Other Engine Work
All the preceding sections covering modifications quite naturally took the assumption that an engine would be in good order before modification. Increased power and torque will quickly “find out” a tired engine.
Once again, standard practice applies here.
For best performance, mechanical losses must be reduced to a minimum. One must be realistic of course and I doubt that many would wish for example, to polish their crankshafts down so that bearing clearances were at or above the maximum.
A 1600 crankshaft, clean but awaiting polishing of the journals
Nevertheless, attention should be paid to all running fits. You probably know that the crankcase must be bolted to the block and correctly torqued down before the main bearing caps are tightened to specification. The crankcase is very – even pathetically - weak and in the past, I have had to reject a number of 1600 crankcases owing to distortion: on tightening the main caps I found that the crankshaft would not turn freely. The crankshaft itself should also be checked in a lathe with a dial gauge to ensure that it is true. Usually with Fulvia engines the crankshaft nearly always seems to have a little “stiction” when one attempts to turn it by hand. One engine I built for a Fanalone had a lovely free-turning crankshaft and the engine spins up very well. The engine must have had a one of those rare “good” crankcases.
Never forget that these engines are old! The connecting rods are frequently oval at the big end. To check this aspect, torque up the big end cap (without the bearing shells of course) and check for roundness with a bore gauge. If the aperture is “out of round” significantly (say more than 0.0015” – 0.038mm or even less) then you do have a problem. The problem is that nothing can be done about it realistically owing to the serrated finish on the cap faces although it is worth trying different torque settings within the specified tolerances – or even slightly beyond - as this can sometimes result in an improvement. With flat faces of course as found on many other engines, the faces can be machined and the rod bored round again. If the ovality is not addressed, then bearing trouble will be the inevitable result I am afraid.
If you do manage to find a good set of rods, then have them balanced end for end and have the pistons balanced too. The factory specified a 4-gramme tolerance for pistons; this is not quite good enough – 1 gramme is good and less, better! Consider that a piston and rod which at rest weighs say 700 grammes, probably weighs about two tons at 6000 rpm at the top of its stroke (I read this in a book somewhere). That means it weighs 2857 times more that it does statically. Of course errors are partially compensated for by the adjacent piston which is at the bottom of its stroke, but study of reciprocating engines will show that all is not equal and opposite so it’s best to balance thoroughly.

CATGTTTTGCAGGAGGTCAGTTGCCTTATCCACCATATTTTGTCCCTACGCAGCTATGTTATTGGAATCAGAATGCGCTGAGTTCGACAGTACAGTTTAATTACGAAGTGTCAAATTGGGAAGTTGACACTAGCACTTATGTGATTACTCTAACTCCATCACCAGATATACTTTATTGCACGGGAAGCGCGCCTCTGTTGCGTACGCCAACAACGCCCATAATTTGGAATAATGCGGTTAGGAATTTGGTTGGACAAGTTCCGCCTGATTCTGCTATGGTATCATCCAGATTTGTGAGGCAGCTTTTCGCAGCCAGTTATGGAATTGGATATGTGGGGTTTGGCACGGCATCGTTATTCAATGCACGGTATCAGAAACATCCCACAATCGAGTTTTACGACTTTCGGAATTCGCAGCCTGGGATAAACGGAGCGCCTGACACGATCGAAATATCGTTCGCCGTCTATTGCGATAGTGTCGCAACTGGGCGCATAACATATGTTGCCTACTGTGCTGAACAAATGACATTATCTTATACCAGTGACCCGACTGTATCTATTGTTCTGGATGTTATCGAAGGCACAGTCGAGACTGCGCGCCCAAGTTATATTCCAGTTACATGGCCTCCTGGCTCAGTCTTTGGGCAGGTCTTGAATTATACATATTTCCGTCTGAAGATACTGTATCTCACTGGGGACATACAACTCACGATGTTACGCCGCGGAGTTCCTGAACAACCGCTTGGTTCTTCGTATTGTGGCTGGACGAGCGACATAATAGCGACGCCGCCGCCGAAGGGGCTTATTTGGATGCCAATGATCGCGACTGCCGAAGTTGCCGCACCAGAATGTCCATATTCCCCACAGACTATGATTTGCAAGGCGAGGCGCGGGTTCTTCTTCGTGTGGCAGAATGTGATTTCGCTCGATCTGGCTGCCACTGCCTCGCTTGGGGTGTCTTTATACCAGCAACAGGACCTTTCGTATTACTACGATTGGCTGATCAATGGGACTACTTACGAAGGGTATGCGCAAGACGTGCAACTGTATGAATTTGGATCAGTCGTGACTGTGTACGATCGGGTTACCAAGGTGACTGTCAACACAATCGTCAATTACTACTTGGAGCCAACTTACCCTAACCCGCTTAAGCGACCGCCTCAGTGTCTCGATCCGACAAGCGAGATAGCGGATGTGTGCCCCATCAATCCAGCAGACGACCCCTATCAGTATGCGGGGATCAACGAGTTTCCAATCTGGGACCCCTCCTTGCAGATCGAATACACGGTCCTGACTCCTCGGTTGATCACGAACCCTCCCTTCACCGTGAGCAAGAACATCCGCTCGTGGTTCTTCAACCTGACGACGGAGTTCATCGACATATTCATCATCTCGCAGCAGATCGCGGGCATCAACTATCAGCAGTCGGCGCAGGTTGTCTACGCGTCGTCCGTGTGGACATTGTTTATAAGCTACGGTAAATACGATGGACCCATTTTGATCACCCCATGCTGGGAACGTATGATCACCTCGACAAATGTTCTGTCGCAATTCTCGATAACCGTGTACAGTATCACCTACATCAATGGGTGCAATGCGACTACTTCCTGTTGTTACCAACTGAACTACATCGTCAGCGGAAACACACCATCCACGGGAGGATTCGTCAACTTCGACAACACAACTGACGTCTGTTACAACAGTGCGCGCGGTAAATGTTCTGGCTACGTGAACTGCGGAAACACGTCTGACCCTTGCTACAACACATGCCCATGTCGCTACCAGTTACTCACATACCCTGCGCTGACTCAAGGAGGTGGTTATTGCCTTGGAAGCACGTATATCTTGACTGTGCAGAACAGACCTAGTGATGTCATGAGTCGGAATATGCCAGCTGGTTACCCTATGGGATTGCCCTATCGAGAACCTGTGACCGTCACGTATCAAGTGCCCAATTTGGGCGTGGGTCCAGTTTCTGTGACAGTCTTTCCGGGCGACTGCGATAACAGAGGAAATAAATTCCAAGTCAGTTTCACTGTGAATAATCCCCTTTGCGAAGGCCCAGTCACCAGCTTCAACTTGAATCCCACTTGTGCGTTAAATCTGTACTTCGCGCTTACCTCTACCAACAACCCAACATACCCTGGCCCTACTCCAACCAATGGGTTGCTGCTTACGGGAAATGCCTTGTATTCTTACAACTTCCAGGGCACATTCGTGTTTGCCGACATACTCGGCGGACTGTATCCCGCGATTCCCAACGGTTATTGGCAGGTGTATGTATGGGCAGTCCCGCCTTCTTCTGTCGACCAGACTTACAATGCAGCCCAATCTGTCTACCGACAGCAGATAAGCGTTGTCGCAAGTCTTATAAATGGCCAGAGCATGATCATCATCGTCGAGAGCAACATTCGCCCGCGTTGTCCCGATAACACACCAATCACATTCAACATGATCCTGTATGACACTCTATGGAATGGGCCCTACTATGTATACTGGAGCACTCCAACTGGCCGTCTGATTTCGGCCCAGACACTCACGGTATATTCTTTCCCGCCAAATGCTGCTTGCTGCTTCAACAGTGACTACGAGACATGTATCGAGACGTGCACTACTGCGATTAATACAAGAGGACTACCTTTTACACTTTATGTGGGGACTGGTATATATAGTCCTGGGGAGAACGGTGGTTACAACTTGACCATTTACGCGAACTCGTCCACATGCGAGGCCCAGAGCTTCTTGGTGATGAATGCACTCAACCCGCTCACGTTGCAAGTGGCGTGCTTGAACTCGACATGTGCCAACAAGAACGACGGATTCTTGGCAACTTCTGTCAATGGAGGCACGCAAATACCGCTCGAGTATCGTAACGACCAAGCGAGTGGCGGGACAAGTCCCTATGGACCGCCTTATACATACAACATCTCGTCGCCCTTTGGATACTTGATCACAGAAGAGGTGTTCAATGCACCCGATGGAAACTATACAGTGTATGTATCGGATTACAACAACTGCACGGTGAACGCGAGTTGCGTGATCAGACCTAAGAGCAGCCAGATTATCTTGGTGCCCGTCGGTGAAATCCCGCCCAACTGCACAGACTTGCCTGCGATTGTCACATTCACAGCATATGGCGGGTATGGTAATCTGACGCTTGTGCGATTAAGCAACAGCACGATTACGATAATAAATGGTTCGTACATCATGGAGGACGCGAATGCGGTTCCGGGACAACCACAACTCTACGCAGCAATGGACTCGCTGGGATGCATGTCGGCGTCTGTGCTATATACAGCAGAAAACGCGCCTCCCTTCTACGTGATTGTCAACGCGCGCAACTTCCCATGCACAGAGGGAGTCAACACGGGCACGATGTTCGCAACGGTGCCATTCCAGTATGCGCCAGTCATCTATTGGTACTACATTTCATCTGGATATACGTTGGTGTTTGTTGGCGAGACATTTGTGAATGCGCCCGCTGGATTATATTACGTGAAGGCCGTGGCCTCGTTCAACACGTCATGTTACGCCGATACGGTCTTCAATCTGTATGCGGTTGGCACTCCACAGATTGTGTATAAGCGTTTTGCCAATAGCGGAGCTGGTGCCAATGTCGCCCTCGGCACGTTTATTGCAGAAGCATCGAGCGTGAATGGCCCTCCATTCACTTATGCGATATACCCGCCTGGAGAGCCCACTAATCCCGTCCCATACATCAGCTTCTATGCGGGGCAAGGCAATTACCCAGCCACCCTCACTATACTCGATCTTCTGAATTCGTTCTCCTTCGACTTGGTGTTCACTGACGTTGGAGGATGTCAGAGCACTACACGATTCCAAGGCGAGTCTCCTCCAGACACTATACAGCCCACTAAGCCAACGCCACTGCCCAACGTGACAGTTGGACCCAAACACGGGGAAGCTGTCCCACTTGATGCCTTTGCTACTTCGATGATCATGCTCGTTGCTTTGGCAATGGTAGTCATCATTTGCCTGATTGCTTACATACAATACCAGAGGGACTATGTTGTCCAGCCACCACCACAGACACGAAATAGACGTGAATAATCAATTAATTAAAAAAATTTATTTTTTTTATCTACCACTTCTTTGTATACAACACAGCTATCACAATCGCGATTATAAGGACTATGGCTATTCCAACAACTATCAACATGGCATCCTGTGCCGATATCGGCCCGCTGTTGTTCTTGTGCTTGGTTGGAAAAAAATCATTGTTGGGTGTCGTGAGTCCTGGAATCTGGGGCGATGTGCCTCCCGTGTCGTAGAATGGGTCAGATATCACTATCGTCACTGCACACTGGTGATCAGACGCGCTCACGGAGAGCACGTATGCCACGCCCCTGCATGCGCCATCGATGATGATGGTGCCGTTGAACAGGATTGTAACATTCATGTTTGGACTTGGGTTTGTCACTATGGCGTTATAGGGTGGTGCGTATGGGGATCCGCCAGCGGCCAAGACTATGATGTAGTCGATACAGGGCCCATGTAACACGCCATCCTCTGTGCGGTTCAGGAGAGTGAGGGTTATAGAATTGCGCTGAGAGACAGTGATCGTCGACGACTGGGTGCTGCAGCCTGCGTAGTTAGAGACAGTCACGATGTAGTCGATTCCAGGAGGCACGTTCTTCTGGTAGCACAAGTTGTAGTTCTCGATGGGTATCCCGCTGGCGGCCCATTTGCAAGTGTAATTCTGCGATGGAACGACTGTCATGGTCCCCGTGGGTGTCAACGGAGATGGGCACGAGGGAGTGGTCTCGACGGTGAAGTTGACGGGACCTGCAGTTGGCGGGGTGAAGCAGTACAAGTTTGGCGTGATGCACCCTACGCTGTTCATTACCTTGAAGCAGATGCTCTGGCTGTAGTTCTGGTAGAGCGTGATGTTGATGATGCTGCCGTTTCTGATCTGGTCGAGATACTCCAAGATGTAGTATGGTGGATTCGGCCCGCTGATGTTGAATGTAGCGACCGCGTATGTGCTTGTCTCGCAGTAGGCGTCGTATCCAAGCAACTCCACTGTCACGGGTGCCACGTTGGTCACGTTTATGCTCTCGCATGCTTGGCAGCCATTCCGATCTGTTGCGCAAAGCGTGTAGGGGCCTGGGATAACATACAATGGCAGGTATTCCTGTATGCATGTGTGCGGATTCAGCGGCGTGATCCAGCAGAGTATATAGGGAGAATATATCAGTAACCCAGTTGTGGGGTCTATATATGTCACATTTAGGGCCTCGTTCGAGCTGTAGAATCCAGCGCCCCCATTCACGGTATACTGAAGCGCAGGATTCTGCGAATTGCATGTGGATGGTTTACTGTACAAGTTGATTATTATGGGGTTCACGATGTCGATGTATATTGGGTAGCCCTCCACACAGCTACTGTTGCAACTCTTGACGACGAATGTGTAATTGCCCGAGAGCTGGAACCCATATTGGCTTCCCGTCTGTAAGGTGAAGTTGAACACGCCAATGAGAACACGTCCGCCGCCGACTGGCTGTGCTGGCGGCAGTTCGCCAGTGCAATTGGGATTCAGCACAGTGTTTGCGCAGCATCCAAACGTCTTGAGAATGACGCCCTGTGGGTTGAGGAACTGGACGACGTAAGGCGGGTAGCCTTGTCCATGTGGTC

Given the age of the parts, it is quite a good idea to have the rods shot-peened although I have never heard of a Fulvia rod breaking, nor have I ever met anyone who has! I suppose that I should add that the works did produce a special rod for the 1600 so I imagine that they had rod trouble at the very high revs that were used on the low-geared rally-cars. The part number was 2276699 – good luck! The bolts should be removed and peened also. For 1300s, 1300HF bolts are superior (they are of a similar design to the 1600 ones) and can be obtained from Cavalitto.
Bearing clearances should be checked on assembly: “Plastigage” is an excellent product for this job and easy to use. If the clearances are on the tight side, then have the crankshaft polished as necessary.
One small improvement worth doing and standard practice in “blueprinting” is to improve the oilways. Looking at the oilways behind the main bearings, you will see that the outlets have sharp edges – i.e. as drilled. These should be radiused; this will improve flow and slightly reduce the work that the oil pump has to do.
Next time - more mechanical stuff